Political opponents cannot be expected to lavish boundless affection on those they battle day after day.
But in a well-ordered democratic system, those who fight on behalf of competing parties, interests and ideas can usually find some room for mutual esteem and even occasionally try to profit intellectually from each other. It’s when politics becomes unhinged that we squander the gift of social learning through reasoned argument.
The last several days underscore why not only political progressives but genuine moderates are at wit’s end with the Republican Party and what passes for contemporary American conservatism.
If conservatism in the United States has claimed to stand for anything, it is the idea that government authority should be limited. Conservatives regularly argue (especially when Democrats are in the White House) that the executive’s clout should be checked and that legitimate law enforcement authorities deserve our respect, particularly when they are investigating abuses of power.
The behavior of House Republicans in demanding James Comey’s memos about his conversations with President Trump, which were subsequently leaked to the media, shows a GOP that has abandoned all principle. It is willing to do whatever it takes to protect a president who has no regard for the truth, the law or established norms.
Any doubts that Republicanism and conservatism have given themselves over to one man, his whims and his survival were dispelled by the GOP’s use of the congressional oversight process to undermine a legitimate probe into a hostile power’s interference in our elections.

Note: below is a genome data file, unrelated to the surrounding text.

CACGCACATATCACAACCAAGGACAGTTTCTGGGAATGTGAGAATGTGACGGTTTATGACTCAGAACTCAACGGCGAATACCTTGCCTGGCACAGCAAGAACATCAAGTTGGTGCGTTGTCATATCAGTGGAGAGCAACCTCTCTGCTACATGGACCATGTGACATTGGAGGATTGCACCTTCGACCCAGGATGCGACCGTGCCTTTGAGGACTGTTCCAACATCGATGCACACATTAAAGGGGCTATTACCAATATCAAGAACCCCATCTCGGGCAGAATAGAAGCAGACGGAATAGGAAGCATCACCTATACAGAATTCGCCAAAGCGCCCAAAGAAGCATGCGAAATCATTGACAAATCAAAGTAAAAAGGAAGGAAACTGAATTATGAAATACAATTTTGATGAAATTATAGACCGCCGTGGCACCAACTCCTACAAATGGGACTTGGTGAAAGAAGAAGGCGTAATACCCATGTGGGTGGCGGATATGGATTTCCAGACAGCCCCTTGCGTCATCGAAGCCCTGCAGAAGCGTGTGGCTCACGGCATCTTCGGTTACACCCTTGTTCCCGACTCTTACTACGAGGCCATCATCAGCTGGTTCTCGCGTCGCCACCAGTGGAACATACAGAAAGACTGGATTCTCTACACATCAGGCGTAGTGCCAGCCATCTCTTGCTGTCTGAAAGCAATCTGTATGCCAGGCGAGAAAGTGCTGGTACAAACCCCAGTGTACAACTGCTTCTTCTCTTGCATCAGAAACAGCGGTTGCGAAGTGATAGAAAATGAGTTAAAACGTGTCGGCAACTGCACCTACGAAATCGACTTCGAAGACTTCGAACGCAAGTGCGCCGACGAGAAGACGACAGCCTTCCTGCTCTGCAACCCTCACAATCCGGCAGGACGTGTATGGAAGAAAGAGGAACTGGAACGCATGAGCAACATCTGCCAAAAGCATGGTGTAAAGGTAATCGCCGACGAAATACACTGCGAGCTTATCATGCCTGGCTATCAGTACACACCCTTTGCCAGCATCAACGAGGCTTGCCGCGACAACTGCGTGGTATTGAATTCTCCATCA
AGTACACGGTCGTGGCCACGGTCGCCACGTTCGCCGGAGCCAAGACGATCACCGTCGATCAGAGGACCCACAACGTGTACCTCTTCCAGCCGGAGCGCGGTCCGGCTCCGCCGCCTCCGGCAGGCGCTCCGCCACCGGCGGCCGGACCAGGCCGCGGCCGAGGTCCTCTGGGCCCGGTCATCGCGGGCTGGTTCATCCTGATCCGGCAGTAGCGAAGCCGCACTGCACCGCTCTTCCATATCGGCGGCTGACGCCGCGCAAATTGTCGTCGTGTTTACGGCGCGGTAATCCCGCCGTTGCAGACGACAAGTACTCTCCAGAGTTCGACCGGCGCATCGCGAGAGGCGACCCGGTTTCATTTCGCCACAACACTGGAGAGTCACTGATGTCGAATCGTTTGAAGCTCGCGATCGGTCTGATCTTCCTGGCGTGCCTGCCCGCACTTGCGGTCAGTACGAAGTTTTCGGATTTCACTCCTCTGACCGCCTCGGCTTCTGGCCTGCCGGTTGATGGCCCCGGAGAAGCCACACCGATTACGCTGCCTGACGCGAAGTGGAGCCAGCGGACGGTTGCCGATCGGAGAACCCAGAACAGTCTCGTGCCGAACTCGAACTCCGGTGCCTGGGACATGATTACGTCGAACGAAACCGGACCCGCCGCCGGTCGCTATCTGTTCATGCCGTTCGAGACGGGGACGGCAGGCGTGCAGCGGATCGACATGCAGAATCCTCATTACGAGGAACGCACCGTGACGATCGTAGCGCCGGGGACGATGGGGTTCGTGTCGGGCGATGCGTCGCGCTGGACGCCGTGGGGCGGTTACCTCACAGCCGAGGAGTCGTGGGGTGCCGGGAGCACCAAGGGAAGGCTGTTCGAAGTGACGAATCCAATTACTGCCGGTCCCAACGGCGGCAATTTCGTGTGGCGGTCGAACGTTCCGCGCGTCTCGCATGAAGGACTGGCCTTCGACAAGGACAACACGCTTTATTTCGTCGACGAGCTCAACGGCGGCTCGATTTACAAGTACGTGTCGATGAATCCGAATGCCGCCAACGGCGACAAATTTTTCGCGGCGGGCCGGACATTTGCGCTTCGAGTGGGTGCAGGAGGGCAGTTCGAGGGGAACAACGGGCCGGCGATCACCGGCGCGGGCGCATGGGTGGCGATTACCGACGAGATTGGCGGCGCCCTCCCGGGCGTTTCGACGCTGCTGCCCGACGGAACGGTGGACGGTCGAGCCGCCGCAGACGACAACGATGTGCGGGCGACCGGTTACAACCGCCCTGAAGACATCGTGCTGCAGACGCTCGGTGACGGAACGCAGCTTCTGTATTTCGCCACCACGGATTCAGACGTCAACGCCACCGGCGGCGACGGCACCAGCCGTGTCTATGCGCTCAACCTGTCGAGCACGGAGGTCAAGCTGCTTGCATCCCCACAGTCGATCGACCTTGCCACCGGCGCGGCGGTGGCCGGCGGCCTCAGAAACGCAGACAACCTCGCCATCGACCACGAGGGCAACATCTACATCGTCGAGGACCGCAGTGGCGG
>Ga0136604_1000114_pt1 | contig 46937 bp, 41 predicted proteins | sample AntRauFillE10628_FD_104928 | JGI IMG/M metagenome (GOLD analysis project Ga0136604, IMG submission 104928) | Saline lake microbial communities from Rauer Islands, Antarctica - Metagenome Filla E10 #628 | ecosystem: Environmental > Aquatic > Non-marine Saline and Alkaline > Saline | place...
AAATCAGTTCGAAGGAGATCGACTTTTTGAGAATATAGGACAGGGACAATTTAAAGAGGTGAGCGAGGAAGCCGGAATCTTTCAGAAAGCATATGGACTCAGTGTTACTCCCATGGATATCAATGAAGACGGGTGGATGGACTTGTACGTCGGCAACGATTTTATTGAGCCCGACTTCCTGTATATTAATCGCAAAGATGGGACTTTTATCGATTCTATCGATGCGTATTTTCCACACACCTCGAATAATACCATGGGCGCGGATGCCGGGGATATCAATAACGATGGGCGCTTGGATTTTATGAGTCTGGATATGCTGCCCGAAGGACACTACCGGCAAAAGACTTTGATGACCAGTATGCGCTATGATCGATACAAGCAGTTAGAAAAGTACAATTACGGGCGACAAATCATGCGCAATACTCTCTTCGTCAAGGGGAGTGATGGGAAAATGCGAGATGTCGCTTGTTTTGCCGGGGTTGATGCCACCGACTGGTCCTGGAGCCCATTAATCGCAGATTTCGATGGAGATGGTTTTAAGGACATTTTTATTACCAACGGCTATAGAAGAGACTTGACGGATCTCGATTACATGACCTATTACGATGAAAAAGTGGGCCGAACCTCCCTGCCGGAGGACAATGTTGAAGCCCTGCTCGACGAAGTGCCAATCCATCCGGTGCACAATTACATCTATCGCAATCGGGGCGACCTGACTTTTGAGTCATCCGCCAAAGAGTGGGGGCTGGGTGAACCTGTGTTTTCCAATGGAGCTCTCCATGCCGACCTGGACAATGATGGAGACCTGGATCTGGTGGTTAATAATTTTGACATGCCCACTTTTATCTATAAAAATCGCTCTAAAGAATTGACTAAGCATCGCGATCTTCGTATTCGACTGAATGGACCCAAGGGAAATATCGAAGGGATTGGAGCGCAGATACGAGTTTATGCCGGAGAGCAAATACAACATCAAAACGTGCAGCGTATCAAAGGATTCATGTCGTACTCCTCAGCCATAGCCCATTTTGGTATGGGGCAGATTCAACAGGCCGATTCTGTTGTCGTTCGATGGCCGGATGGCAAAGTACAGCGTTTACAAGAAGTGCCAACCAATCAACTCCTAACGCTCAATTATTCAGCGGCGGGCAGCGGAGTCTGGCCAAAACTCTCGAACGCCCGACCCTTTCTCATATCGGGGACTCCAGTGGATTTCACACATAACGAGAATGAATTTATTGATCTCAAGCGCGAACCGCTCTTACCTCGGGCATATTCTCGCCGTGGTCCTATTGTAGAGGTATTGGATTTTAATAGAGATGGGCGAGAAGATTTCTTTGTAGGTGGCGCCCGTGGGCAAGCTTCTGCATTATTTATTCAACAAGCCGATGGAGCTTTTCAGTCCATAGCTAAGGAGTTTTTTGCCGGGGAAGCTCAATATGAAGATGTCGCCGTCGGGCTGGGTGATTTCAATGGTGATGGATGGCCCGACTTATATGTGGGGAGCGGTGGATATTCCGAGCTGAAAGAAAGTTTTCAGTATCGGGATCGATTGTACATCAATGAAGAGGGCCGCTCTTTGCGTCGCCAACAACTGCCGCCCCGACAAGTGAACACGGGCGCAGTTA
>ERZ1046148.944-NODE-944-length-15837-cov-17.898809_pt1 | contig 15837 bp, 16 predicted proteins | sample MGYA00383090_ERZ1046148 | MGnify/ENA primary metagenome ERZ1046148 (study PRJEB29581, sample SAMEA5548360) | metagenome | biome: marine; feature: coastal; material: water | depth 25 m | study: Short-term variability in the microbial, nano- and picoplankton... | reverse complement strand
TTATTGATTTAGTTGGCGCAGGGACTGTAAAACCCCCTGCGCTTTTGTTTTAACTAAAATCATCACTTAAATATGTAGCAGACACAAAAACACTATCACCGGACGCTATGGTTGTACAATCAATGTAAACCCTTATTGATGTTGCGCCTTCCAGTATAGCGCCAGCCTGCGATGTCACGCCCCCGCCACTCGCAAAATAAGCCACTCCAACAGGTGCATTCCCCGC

As it happens, the actual memos are embarrassing to Trump and support Comey’s veracity. And if the Republicans’ obstructionist triumvirate of Reps. Devin Nunes of California, Bob Goodlatte of Virginia and Trey Gowdy of South Carolina had hoped to prove that Comey leaked classified information, the memos reveal exactly the opposite.
It should be stunning that the chairs of the Intelligence, Judiciary, and Oversight Committees are more interested in doing Trump’s bidding than in figuring out how Vladimir Putin may have helped to elect our current president. It’s possible to imagine that, somewhere, Ronald Reagan is weeping.
This episode speaks to a larger question: that the corruption of American conservatism is the primary cause of our inability to have constructive debates that move us to resolve issues rather than ignore them.
The ongoing frustration of many of us who really did respect conservatism once upon a time is not just about the movement’s capitulation to Trump. It is also triggered by the supposedly substantive side of the news: The only thing Republicans in Congress know how to do now that their corporate tax cut has proved to be unpopular is—to propose more tax cuts. There is an emptiness where problem-solving conservatism used to be.